A protester stands in front of the Japanese Embassy in Manila,
on the one year
anniversary of the March 11, 2011 nuclear
Japan. The second summit on nuclear security
is now being held in
Seoul South Korea.
Japan is Not Out of the Question
“It cannot be
said that Japan has no military intentions. At any time, programs involving the
peaceful use of nuclear energy can be converted to military uses. In 1969, a senior Foreign Ministry research team produced a
secret internal document advising that Japan's always maintain the economic and
technological prowess to produce nuclear weapons. … Japan already possesses 45
tons of enriched plutonium that could be converted to military use. That is
enough to build about 4,000 ‘Nagasaki-type’ bombs.”
There are two types of atomic weapons. One is a uranium-based
or a "Hiroshima-type" bomb, and the other is plutonium-based or a "Nagasaki-type"
device. Iran claims to be stockpiling enriched uranium for peaceful purposes
but is suspected of having nuclear ambitions. Japan also maintains a reserve of
plutonium, but is not so suspected.
However, it cannot be said that Japan has no military
intentions. The fact is that at any time, programs involving the peaceful use
of nuclear energy can be converted to military uses. Nuclear power and the military
are not mutually exclusive.
According to Akira Kurosaki, an associate professor at
Fukushima University, a winner of the Suntory Prize for Social Science and the
Humanities for his 2006 book Nuclear Weapons
and Japan-U.S. Relations, in the 1960s, there is plenty of documentation showing
an intent on the part of politicians and diplomats to try and turn Japan into a
“potential nuclear weapons state” by promoting nuclear energy. The documents
were drawn up when the nation’s post-war nuclear policy was taking shape.
Eisaku Sato, Japan’s prime
minister at the time, enunciated his four nuclear
policies: maintaining the three nuclear-free principles of not possessing, producing
or permitting the introduction of nuclear weapons into Japan; relying on the American
nuclear deterrent; promoting the peaceful use of nuclear power; and promoting
However, the third policy of “promoting the peaceful use of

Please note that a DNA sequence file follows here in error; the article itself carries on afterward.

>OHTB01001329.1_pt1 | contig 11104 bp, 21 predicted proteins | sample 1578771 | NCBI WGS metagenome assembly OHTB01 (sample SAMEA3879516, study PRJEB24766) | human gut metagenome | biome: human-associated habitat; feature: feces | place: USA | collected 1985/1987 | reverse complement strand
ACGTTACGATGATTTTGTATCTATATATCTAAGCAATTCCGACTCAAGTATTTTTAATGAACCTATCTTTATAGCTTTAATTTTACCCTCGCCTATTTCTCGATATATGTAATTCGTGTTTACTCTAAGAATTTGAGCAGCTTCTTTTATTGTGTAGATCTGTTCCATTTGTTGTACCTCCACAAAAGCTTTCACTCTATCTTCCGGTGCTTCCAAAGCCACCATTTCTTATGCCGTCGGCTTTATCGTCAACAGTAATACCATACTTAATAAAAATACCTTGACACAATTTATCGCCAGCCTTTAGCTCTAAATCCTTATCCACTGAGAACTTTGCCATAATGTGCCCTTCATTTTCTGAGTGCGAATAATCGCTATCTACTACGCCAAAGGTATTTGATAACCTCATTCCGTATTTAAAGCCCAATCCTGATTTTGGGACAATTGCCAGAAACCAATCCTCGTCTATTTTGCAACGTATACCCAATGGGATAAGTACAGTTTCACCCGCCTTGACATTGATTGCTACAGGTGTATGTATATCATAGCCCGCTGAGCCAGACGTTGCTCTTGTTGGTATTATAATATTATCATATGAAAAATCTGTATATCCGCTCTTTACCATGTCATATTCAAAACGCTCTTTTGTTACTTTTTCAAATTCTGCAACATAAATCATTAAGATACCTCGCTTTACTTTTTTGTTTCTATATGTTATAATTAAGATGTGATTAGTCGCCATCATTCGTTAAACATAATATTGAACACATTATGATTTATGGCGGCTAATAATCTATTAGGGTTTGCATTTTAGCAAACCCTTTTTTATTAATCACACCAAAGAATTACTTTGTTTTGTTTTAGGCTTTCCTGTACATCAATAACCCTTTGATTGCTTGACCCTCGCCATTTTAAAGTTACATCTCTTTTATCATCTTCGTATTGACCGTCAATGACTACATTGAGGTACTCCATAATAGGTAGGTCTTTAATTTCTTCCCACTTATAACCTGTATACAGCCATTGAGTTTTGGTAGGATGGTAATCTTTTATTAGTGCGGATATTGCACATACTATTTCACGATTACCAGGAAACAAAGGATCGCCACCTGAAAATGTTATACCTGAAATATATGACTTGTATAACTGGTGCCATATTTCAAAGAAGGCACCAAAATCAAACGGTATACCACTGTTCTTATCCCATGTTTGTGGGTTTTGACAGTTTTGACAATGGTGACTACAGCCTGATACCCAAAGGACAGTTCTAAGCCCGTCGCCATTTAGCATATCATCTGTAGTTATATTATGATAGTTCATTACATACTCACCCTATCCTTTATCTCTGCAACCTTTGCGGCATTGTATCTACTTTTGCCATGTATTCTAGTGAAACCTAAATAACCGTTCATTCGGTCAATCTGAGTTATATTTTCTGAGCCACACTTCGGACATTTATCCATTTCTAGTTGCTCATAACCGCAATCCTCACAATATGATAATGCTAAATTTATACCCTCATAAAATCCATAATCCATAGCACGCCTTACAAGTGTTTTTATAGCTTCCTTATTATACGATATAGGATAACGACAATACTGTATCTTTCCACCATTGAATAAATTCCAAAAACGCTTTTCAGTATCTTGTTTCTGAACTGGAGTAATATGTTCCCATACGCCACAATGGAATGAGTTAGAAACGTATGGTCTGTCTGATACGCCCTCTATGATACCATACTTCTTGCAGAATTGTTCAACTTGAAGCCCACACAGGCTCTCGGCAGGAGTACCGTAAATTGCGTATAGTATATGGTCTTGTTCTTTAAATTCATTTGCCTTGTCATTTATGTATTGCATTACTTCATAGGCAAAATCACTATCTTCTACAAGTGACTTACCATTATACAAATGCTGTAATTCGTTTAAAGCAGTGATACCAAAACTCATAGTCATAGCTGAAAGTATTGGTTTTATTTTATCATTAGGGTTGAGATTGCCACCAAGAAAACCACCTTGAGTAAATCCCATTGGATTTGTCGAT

nuclear power” carried with it a hidden intent to potentially possess nuclear
Prime Minister Sato strongly opposed China's 1964 nuclear
weapons test and told U.S. Ambassador Edwin Reischauer that with its scientific
and industrial prowess, Japan was fully capable of producing nuclear weapons of
its own. It was in 1965, one year later, that Japan's first commercial nuclear plant
in Tokai, Ibaraki Prefecture, achieved criticality.
In 1969, a senior Foreign Ministry research team produced a
secret internal document advising that Japan's always maintain the necessary economic
and technological prowess to produce nuclear weapons. It was prepared shortly
before the entry into force of the Nuclear
Non-Proliferation Treaty (NPT), which allowed
only the United States, the Soviet Union, Britain, France and China to possess
nuclear weapons. The No. 1 reactor at the Fukushima Nuclear Power Plant was
completed in 1970. In 1994, the Mainichi Shimbun was the first to report on this in-house
Foreign Ministry document.
According to Professor Kurosaki, these nuclear policies
weren’t precisely drawn up by Prime Minister Sato. Sato summarized and
rubber-stamped them after heated negotiations among Japan and the United States,
bureaucrats at the Foreign Ministry, industry and lawmakers from both the
ruling and opposition parties.
And even then, this undercurrent of Japan's nuclear policy continued.
When the North Korean nuclear issue emerged in the 1990s, calls erupted for
Japan to go nuclear, but this was and remains a minority view.
In 2007, former Secretary of State Henry Kissinger and three
nuclear arms experts pointed out that in the post-Cold War era,
the traditional concept of nuclear deterrence is obsolete. In 2009, President
Barack Obama drew global attention by calling for a world free of nuclear
weapons. But since then, the world has witnessed military expansion on the part
of China and Russia and weapons development in North Korea and Iran.
I interviewed Professor Kurosaki in his Fukushima University
office last week. High-pressure cleaning vehicles were seen flushing out radioactive
material from the campus. A native of the city of Niigata, Kurosaki studied law
at Tohoku University, served as an assistant professor at Rikkyo
University and held other posts before assuming his current post in 2009.
In Kurosaki’s view, given that nuclear weapons and nuclear
power are inextricably linked, the twin natural and man-made disasters of March
11, 2011 require Japan to fundamentally alter its nuclear policy.
Posted by Worldmeets.US
Japan already possesses 45 tons of enriched plutonium that
could be converted to military use. That is enough to build about 4,000
"Nagasaki-type" atomic bombs. Japan has the capacity to reduce its stockpile
of enriched plutonium by burning it in fast-breeder reactors or pluthermal
plants (enriched plutonium blended with natural uranium, reprocessed
uranium, or depleted uranium), but the prospects for this are remote.
One wonders, given that Japan has been unable to bring the
collapsed nuclear power plant at Fukushima under control, whether Prime
Minister Noda would assert that with “available technology,” Japan is capable
of safely carrying out the complete nuclear fuel cycle. Nevertheless, a
nuclear-armed Japan remains a possibility.
Today, a two-day nuclear security summit opened in Seoul bringing
together the leaders of 53 countries. While there is certainly no objection to preventing
nuclear materials from passing onto the hands of terrorists, I want to see a discussion
of how to reduce the world’s dangerous surplus of enriched plutonium.
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